bait them in similar fashion. Then, while stationed at Kirtland AFB, New
Mexico, Doty came into contact with Bennewitz as a result of Bennewitz's
attempts to get Air Force officials to listen to his rantings about alien
While other Kirtland officials had politely declined to meet with Bennewitz,
Doty apparently saw an opportunity to make hay with Bennewitz's bales. Doty
even invited Jerry Miller, a former investigator with the Air Force's 4602nd
Sq., the group that did legwork for Project Blue Book, to a meeting with
Bennewitz. Miller came away convinced Bennewitz was nothing more than a
mentally disturbed person, a "nut case," and advised Doty that he was wasting
But devious Doty was not discouraged. He concocted reports incoporating some of
Bennewitz's stories, adding his own embellishments, then sought out Bill Moore,
whom he heard speaking about UFOs on a local radio station. The pair soon found
a great deal in common: Doty was determined to make big money by concocting
phony UFO stories and Moore was determined to get rich by exploiting the
subject. In fact, Moore told Todd Zechel in early 1980 that "I'll bet you've
heard that you can't make money off UFOs? Well, I proved that wrong!" Bruce
Maccabee was present when Moore made this brag, but apparently did not see what
dangers it foretold.
Moore showed some of Doty's reports during a documentary on UFOs produced by
Ron Lakis, and later Barry Greenwood and Larry Fawcett of CAUS captured one of
them on video tape freeze-frame, then submitted FOIA requests for the
documents. Doty responded to the request by forwarding several "reports," which
were dutifully reprinted in 'Clear Intent' , Greenwood and Fawcett's book. This
process legitimized the "documents" and convinced even skeptical UFO advocates
that Bennewitz had stumbled onto something important.
Shortly thereafter, members of CAUS took the bait Doty had dangled. Peter
Gersten CAUS's attorney, made contact with Doty through Bill Moore and a
meeting was arranged. There, Doty alluded to possessing other "hot" information
on UFOs and subsequently offered to sell Gersten "documents," stating he needed
money because his wife had recently divorced him and he owed legal fees.
Gersten wisely declined the offer, fearing he was either being set up for
criminal prosecution or that Doty was attempting a swindle.
Moore, the man who had resurrected the Roswell incident (a case for which the
best explanation at that point seemed to be some sort of top secret constant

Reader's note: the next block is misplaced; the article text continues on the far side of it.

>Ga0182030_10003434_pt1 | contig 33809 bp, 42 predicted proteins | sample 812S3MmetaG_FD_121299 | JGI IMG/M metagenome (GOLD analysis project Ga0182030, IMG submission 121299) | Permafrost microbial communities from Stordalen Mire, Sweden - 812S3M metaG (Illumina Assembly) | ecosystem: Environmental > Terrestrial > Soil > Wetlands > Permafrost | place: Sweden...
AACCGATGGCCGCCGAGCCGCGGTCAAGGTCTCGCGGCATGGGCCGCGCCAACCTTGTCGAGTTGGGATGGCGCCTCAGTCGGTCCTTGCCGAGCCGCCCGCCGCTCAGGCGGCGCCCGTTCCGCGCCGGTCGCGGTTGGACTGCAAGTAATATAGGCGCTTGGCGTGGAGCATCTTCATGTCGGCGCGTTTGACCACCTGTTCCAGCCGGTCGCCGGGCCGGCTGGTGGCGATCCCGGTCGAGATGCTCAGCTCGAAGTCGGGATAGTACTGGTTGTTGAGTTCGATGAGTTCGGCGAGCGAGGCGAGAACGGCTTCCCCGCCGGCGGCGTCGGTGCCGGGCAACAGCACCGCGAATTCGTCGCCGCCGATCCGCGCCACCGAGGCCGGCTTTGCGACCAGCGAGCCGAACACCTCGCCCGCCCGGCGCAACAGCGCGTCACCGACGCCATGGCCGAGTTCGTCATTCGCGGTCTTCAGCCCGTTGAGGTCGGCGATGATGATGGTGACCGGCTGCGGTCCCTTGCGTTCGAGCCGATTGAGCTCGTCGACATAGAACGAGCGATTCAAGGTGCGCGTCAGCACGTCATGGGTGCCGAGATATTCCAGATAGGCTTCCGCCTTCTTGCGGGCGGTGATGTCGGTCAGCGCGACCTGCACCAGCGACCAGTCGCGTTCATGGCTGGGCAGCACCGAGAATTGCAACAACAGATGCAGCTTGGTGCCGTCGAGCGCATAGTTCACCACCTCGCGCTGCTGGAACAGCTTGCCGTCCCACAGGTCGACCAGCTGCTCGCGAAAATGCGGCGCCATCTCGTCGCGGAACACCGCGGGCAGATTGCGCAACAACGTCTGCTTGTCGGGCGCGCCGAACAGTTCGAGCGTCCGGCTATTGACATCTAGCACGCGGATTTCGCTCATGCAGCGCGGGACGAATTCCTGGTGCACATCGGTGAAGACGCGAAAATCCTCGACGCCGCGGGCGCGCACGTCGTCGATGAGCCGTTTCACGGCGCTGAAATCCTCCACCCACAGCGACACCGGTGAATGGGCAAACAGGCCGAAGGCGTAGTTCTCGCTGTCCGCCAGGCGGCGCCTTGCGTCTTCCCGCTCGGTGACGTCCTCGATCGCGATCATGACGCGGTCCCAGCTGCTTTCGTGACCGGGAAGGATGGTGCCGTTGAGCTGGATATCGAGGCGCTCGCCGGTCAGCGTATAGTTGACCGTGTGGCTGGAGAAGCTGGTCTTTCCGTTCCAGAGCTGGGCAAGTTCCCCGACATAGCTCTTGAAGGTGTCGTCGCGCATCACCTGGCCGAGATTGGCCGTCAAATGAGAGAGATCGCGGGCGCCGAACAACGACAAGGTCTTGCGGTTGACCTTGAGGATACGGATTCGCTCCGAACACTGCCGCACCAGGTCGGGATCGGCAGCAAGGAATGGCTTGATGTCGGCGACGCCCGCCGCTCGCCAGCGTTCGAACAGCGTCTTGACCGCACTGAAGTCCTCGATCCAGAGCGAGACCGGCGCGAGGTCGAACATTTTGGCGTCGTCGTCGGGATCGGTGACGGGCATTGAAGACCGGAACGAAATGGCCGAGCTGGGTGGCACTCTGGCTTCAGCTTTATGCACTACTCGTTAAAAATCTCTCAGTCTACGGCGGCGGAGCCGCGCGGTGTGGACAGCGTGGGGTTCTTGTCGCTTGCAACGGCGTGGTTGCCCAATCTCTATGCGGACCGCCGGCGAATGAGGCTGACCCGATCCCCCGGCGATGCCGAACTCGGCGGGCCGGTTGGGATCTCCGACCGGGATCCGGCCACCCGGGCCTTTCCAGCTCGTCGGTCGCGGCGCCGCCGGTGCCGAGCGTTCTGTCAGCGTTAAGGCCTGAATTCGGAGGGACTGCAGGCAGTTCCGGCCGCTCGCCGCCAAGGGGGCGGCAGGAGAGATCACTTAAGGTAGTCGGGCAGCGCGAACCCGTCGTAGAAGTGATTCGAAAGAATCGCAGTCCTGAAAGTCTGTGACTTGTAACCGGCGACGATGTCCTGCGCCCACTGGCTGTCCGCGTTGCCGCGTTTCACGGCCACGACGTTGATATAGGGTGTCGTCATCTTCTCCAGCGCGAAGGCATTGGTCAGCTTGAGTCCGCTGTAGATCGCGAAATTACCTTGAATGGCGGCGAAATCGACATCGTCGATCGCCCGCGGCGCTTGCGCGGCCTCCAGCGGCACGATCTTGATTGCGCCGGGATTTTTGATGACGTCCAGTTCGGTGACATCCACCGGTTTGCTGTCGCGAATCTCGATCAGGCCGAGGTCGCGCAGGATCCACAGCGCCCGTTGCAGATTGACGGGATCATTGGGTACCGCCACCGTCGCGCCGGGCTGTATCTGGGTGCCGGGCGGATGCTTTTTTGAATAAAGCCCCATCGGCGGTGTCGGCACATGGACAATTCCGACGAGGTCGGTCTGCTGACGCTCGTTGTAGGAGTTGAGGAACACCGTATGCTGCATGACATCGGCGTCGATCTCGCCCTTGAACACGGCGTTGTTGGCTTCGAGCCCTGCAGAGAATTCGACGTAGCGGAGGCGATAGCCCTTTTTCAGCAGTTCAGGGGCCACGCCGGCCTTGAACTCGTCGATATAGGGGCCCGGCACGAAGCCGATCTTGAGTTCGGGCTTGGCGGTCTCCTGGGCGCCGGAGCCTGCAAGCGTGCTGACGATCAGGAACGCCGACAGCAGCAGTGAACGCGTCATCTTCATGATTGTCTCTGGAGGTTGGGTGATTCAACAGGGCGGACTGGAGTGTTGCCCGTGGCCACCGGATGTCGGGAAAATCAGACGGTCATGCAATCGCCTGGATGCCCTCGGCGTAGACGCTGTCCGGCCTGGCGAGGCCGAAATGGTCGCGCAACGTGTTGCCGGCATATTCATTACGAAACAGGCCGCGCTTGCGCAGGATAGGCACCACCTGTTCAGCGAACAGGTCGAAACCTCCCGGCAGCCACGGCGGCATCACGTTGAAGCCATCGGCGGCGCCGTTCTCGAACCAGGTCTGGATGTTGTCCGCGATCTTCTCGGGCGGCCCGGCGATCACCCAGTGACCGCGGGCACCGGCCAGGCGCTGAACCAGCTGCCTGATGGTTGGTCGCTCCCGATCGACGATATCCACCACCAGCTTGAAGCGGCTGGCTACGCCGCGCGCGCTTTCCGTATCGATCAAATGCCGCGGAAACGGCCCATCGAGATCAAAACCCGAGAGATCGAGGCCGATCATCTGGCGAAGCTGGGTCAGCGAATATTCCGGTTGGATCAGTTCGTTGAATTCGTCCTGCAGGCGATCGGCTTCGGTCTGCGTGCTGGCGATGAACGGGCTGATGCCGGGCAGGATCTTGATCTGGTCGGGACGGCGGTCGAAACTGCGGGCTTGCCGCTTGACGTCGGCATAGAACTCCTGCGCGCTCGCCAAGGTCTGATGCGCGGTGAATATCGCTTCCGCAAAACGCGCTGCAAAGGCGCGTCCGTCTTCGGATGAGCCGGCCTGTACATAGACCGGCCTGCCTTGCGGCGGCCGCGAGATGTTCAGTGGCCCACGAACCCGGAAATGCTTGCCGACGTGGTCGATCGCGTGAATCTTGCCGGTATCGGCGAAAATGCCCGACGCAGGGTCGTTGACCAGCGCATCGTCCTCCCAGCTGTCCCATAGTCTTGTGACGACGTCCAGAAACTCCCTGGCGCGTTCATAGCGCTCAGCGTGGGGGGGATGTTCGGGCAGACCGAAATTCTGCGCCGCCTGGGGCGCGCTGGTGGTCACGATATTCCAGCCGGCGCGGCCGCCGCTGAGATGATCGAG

altitude balloon project), began working with Doty on developing documents to
support crashed saucer recoveries, knowing these would have a greater financial
value than Bennewitz's "sightings." Documentary filmmaker Linda Howe was
invited to Kirtland to meet with Doty, during which she was shown a purported
"Presidential Briefing Paper" on crashed saucers that described four such
incidents. Doty also regaled Howe with tales about captured aliens known as
EBEs (Extraterrestrial Biological Entities), a term invented by Paul Bennewitz,
the same person responsible for "greys," a 'classification' for little E.T.-
type aliens now in common use.
Doty continued to string Howe along for several months, telling her she'd been
selected by a super-secret control group known as "MJ-12" to make startling
disclosures to the public about alien beings, promising to deliver lengthy film
footage of downed saucers and even to introduce her to a live alien. Howe ate
it up with a spoon, proving once again, that you can fool some people all of
Moore and Doty came up with a clever scheme to disguise the fact they were in
cahoots. Shortly after Howe's Kirtland visit, Doty phoned Howe and charged,
"Why did you tell Bill Moore that you and I had slept together?" Up to this
point, Howe had never in her life spoken with Moore, but after Doty's
unsettling accusations she tracked him down and called him to find out why he
had told Doty a lie about her. Moore, of course, denied the charge, but
'confessed' he was also working with "MJ-12" and suggested they get together to
In this manner, Moore was able to reinforce Doty's bogus disclosures without
appearing to be a co-conspirator. It was a method he used throughout the entire
scam: by bringing in credulous outsiders such as Howe and Lee Graham and
circulating the bogus material among them or just flashing it on them, he was
able to obfuscate the origin of the "documents" and make it seem as though